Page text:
The various forms of Chinese differ least in grammar, more in vocabulary, and most in pronunciation. Like the other Sino-Tibetan languages, Chinese is tonal, i.e., different tones distinguish words otherwise pronounced alike. The number of tones varies in different forms of Chinese, but Mandarin has four tones: a high tone, a rising tone, a tone that combines a falling and a rising inflection, and a falling tone.
Chinese (again, like other Sino-Tibetan languages) is also strongly monosyllabic. Chinese often uses combinations of monosyllables that result in polysyllabic compounds having different meanings from their individual elements. For example, the word for "explanation," shue-ming, combines shue ("speak") with ming ("bright"). These compounds can embrace three and even four monosyllables: shuo-ch'u-lai, the word for "describe," is made up of shuo ("speak"), ch'u ("out"), and lai ("come"). This practice has greatly increased the Chinese vocabulary and also makes it much easier to grasp the meaning of spoken Chinese words.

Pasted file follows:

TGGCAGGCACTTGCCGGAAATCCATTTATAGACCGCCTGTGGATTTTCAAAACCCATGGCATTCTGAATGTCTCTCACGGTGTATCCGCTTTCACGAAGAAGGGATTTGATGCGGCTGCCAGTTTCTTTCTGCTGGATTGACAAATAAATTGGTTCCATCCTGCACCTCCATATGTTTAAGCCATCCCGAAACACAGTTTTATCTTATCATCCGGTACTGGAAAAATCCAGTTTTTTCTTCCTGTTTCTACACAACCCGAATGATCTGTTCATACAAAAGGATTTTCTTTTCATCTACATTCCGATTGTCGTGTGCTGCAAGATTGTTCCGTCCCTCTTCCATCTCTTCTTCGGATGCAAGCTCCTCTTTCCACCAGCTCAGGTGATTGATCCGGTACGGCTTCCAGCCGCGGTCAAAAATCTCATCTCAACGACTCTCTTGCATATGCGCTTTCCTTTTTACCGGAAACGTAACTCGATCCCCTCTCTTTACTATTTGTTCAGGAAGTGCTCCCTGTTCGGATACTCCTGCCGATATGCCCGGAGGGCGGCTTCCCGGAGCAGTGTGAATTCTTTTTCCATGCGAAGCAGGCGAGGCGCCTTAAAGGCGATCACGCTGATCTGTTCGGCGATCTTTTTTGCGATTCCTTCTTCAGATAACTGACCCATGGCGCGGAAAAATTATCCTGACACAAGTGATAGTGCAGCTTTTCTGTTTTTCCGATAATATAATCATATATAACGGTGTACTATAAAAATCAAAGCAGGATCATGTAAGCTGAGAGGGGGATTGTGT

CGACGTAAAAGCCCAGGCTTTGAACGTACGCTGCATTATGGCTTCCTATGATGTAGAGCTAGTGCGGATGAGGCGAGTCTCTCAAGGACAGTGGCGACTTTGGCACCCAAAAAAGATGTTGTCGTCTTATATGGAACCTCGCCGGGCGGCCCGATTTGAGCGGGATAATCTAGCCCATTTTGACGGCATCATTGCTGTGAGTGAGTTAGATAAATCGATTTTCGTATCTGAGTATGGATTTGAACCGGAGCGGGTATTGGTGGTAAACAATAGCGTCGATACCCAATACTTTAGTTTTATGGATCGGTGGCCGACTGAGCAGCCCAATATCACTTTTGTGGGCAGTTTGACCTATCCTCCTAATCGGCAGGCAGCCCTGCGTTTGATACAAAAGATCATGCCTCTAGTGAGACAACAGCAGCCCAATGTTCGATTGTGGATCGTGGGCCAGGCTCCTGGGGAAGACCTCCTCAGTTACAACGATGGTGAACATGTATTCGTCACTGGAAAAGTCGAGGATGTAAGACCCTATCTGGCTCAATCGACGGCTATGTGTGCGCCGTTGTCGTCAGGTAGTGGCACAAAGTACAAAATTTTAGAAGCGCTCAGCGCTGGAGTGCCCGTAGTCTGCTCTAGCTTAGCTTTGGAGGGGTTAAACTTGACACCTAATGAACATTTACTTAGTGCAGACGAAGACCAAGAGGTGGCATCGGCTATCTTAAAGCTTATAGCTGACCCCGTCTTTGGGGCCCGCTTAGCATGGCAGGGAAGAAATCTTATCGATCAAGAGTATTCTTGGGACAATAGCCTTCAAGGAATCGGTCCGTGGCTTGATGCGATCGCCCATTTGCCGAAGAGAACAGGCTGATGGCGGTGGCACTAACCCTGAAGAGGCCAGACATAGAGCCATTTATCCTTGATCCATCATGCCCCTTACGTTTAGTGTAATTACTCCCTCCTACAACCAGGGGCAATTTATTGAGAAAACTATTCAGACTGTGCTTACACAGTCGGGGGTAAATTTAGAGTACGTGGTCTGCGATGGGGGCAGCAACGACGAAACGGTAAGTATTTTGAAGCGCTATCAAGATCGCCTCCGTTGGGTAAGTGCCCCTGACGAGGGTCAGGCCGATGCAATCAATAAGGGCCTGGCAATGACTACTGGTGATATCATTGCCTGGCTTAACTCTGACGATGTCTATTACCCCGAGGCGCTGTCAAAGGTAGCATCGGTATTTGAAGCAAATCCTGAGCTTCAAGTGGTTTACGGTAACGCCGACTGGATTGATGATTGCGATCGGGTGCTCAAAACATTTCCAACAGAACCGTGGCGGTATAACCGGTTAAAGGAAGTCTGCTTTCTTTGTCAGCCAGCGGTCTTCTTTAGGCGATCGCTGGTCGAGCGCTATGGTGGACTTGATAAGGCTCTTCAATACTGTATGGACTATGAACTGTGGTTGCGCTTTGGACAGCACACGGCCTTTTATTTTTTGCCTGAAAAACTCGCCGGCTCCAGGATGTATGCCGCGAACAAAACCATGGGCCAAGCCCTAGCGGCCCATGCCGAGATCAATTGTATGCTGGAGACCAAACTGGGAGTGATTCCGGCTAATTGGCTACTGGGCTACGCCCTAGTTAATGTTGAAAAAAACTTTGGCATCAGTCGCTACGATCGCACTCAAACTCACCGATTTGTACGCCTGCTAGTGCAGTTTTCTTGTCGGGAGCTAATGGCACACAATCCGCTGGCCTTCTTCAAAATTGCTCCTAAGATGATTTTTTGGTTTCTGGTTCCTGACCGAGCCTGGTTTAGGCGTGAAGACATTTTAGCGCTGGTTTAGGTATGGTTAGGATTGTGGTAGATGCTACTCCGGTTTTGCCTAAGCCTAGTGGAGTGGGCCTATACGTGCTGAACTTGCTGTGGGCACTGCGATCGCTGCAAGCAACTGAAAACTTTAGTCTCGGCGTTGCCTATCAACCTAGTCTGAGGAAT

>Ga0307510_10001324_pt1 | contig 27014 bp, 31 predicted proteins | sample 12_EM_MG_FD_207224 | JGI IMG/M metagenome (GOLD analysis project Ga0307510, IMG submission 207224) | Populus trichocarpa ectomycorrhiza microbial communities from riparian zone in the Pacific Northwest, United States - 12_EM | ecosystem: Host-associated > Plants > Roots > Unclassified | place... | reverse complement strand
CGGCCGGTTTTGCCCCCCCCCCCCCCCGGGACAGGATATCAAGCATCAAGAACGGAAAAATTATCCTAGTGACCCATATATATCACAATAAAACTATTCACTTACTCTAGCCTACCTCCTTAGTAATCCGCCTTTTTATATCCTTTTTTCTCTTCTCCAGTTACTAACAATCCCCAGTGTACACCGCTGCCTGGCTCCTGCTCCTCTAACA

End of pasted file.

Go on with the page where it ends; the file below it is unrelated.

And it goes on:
The elements of Chinese tend to be more grammatically isolated than connected, because the language lacks inflection to indicate person, number, gender, case, tense, voice, and so forth. Suffixes may be used to denote some of these features. For example, the suffix -le is a sign of the perfect tense of the verb. Subordination and possession can be marked by the suffix -te. The position and use of a word in a sentence may determine its part of speech and its meaning.
The Columbia Electronic Encyclopedia, 6th ed. Copyright © 2012, Columbia University Press. All rights reserved.